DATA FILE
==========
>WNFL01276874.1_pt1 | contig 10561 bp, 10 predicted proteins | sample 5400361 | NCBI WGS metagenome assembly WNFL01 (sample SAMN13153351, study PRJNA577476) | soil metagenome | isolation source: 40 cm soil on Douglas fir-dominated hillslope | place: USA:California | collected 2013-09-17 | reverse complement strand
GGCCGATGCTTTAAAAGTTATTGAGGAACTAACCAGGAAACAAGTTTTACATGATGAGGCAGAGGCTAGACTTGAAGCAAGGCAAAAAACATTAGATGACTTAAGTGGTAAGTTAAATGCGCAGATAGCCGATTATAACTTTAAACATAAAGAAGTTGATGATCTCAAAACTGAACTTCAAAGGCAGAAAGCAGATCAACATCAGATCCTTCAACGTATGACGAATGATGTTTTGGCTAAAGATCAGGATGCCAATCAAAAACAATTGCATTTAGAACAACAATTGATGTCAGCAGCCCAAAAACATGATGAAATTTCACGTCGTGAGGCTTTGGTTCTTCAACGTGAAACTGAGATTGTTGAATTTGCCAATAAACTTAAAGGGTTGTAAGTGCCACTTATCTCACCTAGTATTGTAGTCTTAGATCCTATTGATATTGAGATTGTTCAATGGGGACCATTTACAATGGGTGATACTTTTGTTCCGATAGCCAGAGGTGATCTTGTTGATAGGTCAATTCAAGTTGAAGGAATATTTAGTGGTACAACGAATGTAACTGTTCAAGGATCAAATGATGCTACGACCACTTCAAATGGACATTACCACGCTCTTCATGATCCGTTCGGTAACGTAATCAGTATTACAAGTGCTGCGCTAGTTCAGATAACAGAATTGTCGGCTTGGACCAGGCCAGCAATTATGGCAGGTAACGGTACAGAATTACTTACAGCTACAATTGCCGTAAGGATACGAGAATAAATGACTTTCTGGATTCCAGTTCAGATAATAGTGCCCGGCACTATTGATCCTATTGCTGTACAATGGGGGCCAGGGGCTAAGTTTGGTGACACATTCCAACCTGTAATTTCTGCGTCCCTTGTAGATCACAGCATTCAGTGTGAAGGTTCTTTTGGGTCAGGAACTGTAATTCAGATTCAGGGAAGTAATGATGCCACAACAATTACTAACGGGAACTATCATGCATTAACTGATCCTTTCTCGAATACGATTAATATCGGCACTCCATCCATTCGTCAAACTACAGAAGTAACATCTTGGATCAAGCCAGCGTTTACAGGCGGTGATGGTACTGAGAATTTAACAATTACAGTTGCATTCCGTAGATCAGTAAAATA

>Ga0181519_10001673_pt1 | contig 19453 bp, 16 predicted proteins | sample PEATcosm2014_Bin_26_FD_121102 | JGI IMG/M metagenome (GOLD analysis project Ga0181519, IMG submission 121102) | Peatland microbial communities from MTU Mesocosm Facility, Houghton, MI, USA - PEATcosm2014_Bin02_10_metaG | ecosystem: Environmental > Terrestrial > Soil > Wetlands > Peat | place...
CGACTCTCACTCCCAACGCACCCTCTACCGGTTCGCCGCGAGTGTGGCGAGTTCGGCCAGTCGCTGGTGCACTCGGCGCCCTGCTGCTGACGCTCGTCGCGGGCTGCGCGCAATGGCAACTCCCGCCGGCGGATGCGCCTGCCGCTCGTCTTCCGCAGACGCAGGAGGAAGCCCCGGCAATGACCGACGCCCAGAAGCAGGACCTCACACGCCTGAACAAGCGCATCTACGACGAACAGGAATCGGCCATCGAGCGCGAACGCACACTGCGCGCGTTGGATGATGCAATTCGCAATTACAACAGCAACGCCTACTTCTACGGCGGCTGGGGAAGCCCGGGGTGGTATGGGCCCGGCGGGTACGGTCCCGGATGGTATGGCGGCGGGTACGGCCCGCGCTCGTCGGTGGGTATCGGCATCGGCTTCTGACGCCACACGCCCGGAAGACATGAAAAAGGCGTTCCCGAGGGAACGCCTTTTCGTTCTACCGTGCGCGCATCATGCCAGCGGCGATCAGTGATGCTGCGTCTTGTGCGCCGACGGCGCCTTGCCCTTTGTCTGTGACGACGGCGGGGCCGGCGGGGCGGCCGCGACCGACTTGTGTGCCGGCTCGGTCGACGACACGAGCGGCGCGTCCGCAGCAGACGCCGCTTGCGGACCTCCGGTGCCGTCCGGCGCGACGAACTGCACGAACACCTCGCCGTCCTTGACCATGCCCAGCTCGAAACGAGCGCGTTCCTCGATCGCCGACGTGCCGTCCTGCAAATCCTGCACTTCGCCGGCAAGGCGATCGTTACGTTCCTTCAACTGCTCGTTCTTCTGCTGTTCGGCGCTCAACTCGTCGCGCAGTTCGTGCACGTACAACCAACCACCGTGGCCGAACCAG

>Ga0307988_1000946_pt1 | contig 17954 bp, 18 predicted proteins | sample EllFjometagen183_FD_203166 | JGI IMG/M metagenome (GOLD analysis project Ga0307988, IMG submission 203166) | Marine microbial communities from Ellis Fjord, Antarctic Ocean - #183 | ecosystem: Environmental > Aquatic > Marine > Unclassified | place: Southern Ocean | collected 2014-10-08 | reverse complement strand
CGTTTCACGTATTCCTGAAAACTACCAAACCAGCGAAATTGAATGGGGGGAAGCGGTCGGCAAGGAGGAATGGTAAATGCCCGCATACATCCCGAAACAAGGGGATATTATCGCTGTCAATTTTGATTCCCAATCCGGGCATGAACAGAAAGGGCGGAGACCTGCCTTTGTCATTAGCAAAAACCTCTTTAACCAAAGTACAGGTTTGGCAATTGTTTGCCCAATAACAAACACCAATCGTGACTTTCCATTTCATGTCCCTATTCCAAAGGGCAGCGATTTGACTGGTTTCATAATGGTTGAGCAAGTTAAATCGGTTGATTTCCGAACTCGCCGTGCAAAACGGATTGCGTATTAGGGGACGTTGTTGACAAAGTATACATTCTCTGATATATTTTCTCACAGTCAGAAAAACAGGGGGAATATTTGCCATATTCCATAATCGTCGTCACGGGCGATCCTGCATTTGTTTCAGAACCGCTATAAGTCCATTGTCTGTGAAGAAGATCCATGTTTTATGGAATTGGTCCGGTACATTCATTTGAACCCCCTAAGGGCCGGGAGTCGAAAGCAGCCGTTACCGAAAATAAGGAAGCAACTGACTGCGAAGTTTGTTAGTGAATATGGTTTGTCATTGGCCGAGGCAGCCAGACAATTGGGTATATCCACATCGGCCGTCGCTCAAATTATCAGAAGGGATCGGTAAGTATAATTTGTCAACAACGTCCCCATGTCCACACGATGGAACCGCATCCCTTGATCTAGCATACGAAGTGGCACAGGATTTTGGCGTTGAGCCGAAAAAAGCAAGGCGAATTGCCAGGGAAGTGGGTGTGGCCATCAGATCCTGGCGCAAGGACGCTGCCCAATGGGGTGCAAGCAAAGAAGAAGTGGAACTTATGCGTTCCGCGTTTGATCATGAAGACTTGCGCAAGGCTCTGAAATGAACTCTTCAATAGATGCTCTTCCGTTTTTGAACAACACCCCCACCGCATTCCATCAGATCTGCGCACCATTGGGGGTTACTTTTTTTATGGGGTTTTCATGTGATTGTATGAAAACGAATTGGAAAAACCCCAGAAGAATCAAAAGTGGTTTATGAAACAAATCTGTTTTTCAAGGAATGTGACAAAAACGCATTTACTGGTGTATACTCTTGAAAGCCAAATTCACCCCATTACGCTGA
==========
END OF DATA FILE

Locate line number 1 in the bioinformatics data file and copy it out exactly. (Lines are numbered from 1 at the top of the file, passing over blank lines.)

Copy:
>WNFL01276874.1_pt1 | contig 10561 bp, 10 predicted proteins | sample 5400361 | NCBI WGS metagenome assembly WNFL01 (sample SAMN13153351, study PRJNA577476) | soil metagenome | isolation source: 40 cm soil on Douglas fir-dominated hillslope | place: USA:California | collected 2013-09-17 | reverse complement strand